TRENDING Swords in the Sky


Swords in the Sky


11:26, April 15, 2019

To kick off the series "Red Star, Blue Water," we wanted a story that best reflects the changing concept of the PLA Navy. The subject of speeding up training for carrier pilots is closely linked to the Navy's historic transformation.

Carrier fleets

There have been long-term debates on whether China needs to develop aircraft carriers to achieve deterrence. Also up for debate is the number of carriers. The PLA Navy has made a fundamental shift from primarily coastal defense. The carrier battle group concept is one new direction.

A carrier would be a floating target without support of air combat capabilities – its fighter jets. The PLA Navy's first generation of carrier pilots came mostly from the Air Force. Now, the navy is building its own cohort. But training one pilot takes longer than building an aircraft carrier. And as China's carrier fleet expands, there's an urgent need for pilots. The Navy is exploring ways to streamline the training process.


Lu Xiangfeng, a student from the PLA Naval Aviation University, is taking a simulation course for carrier landing. (Photos: CGTN) 

Recruits are needed

"I feel like I'm catching up with a great era of reform in building a strong navy. Without this great era, I am even less likely to achieve my carrier pilot dream," says Lu Xiangfeng, a cadet at the PLA Naval Aviation University in Yantai.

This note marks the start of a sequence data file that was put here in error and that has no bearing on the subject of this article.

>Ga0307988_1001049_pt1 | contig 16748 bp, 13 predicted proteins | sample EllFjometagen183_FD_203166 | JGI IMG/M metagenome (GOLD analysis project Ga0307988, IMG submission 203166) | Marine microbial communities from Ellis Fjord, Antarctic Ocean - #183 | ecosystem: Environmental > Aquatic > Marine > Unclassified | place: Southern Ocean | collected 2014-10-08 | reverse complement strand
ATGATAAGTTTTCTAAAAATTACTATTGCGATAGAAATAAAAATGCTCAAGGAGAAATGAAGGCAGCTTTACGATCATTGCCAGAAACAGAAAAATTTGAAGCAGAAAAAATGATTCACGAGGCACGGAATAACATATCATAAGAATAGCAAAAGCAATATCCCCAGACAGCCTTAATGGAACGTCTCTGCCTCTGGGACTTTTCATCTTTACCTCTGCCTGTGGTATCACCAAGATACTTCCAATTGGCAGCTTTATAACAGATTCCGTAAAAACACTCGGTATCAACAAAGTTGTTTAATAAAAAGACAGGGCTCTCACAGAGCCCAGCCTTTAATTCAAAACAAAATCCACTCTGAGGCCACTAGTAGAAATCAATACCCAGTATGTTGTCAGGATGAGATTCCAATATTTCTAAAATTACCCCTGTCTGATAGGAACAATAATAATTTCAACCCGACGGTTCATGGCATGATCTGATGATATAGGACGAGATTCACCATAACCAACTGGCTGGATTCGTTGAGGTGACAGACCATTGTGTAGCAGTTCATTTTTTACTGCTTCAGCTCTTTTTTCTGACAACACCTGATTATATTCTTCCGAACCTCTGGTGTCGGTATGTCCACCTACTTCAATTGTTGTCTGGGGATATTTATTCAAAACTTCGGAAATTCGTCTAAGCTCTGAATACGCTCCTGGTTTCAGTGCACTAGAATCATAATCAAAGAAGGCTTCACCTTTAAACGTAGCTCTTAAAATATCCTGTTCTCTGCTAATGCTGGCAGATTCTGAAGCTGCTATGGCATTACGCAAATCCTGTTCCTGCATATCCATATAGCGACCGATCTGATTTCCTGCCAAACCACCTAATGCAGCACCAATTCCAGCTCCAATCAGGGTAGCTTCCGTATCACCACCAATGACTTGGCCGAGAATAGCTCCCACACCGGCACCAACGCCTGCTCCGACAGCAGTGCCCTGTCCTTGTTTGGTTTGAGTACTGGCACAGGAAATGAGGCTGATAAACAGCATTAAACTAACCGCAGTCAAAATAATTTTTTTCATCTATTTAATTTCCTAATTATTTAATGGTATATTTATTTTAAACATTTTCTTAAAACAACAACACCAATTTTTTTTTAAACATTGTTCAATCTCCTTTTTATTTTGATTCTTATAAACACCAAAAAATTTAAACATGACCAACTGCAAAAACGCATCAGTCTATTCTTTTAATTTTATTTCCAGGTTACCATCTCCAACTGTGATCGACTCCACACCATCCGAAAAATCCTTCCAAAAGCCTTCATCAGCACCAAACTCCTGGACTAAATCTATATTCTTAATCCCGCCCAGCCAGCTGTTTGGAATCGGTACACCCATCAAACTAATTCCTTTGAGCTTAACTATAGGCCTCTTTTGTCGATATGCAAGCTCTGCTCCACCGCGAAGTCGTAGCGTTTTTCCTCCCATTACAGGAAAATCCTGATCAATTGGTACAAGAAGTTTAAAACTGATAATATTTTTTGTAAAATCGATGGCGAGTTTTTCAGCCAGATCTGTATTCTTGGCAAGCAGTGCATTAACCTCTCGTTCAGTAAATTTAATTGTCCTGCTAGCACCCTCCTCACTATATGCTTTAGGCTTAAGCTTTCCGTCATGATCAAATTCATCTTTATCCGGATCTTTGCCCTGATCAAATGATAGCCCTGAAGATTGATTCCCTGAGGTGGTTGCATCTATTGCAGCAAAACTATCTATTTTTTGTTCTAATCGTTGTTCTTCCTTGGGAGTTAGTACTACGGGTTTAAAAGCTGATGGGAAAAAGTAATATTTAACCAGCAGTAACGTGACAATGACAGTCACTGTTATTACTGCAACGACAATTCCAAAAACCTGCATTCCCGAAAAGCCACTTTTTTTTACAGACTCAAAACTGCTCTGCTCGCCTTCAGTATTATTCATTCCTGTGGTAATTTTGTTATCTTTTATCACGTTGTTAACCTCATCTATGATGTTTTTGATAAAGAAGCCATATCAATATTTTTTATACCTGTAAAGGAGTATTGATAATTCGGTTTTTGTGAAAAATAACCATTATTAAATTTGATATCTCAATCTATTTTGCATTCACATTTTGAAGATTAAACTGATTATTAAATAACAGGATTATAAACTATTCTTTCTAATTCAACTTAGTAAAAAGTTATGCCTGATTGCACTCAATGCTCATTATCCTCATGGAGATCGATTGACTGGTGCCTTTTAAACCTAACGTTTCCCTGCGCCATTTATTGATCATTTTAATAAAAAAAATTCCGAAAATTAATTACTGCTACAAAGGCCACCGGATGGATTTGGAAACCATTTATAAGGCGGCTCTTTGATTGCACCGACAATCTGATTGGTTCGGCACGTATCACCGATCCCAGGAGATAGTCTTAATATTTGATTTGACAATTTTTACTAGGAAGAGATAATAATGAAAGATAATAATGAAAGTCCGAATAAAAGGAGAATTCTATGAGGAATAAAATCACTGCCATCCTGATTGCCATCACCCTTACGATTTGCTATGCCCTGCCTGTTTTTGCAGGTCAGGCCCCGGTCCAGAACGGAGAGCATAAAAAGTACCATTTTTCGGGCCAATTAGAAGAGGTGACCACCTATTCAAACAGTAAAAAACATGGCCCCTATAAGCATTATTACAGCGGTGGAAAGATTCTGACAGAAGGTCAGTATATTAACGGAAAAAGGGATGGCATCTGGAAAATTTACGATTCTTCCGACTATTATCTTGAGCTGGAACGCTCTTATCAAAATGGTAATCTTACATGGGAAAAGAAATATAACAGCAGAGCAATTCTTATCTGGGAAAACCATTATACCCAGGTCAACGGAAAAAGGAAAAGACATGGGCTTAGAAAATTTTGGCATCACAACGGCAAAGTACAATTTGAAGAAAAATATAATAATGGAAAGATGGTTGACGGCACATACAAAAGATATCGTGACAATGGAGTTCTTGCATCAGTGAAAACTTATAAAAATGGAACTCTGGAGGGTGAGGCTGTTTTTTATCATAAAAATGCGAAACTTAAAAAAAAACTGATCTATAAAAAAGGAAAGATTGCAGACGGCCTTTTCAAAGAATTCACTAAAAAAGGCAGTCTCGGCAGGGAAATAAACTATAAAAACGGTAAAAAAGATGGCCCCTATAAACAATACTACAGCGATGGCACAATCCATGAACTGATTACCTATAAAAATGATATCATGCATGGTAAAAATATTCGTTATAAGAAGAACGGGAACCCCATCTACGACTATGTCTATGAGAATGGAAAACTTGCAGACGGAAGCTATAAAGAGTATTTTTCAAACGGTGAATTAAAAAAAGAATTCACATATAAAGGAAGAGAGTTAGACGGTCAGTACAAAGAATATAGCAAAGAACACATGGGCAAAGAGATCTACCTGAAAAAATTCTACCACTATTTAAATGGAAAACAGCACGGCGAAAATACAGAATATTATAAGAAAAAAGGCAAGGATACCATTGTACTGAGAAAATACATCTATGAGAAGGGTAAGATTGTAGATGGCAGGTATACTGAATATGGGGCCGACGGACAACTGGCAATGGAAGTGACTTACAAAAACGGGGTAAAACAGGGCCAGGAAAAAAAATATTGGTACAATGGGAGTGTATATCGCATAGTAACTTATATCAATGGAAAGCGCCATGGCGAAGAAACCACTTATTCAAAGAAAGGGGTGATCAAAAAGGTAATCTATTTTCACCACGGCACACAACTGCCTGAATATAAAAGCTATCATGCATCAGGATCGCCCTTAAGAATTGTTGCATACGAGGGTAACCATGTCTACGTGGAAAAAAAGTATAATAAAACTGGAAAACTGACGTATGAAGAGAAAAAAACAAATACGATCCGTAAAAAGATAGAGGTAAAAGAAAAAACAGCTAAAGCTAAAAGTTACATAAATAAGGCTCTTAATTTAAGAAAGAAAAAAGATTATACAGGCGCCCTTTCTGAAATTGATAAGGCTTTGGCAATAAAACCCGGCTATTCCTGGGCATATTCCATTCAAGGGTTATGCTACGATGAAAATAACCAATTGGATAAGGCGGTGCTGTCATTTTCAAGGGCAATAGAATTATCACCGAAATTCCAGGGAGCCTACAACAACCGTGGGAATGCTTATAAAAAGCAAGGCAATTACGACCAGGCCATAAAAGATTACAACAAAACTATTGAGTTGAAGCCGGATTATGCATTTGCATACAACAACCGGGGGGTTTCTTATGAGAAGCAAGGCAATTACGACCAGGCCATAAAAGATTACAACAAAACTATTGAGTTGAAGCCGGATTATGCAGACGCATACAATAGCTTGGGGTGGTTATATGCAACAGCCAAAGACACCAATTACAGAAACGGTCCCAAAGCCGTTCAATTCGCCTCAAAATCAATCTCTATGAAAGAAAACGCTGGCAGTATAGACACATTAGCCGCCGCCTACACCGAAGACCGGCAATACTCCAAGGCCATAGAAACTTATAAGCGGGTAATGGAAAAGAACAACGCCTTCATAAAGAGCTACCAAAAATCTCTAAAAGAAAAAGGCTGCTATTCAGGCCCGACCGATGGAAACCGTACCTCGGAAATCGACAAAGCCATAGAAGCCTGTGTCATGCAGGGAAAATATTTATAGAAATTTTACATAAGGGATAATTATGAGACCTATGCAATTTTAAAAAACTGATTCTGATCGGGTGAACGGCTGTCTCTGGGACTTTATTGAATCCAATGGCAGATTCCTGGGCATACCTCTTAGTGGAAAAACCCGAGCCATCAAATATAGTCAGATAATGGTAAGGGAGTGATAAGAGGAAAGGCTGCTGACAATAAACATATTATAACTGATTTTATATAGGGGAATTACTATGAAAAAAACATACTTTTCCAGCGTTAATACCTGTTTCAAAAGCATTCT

The 21-year-old is one of several hundred cadets at the university, where a new generation of carrier pilots is being trained. The elimination rate is very high, but the dream of becoming a pilot has kept him going to this day. The university was re-organized in 2017. It is now the only institution to train carrier pilots. To maximize the talent pool, it is recruiting at high schools nationwide.


Instructor Ding Yang coaches carrier pilot Yuan Mingzheng at Huludao training base, Liaoning Province.

Testing the waters

"If there is a deviation of even one meter, you have to correct it immediately. The consequences of the mistake can be fatal to the fighter," says Yuan Mingzheng, a carrier pilot at the Huludao Training Base.

When we were at Huludao in mid-March, the 25-year-old Yuan was taking his final tests before boarding a real carrier. It's the last step to becoming one of the youngest carrier pilots. And as one in the academy's new generation of carrier pilots, his success means a lot for the cadets, and China's aircraft carrier strategy.


Instructor Ding Yang explains to CGTN reporter Han Bin on carrier landing and takeoff at the duplicate training deck of China's first aircraft carrier, the Liaoning.

Reshaping the navy

"The transition from our traditional land-based pilots to carrier-based pilots is not just in technology, but also in concepts," says flight instructor Ding Yang.

Ding is one of China's first-generation carrier pilots. He has some 20 years of flying experience. Ding notes that China's task of turning out carrier pilots has just started, and there's a relatively large gap with the advanced navies of the world.

Carrier pilot is a highly risky occupation. China has already lost one pilot during training. Taking off and landing is regarded as the most challenging task for any pilot in the world. China now uses the ski-jump launch. It is moving to catapult take-offs like the U.S. Navy, and will use more advanced launcher systems for future carriers. The pilots and carriers are reshaping the navy's direction as much as the navy's direction is reshaping the pilots and carriers.

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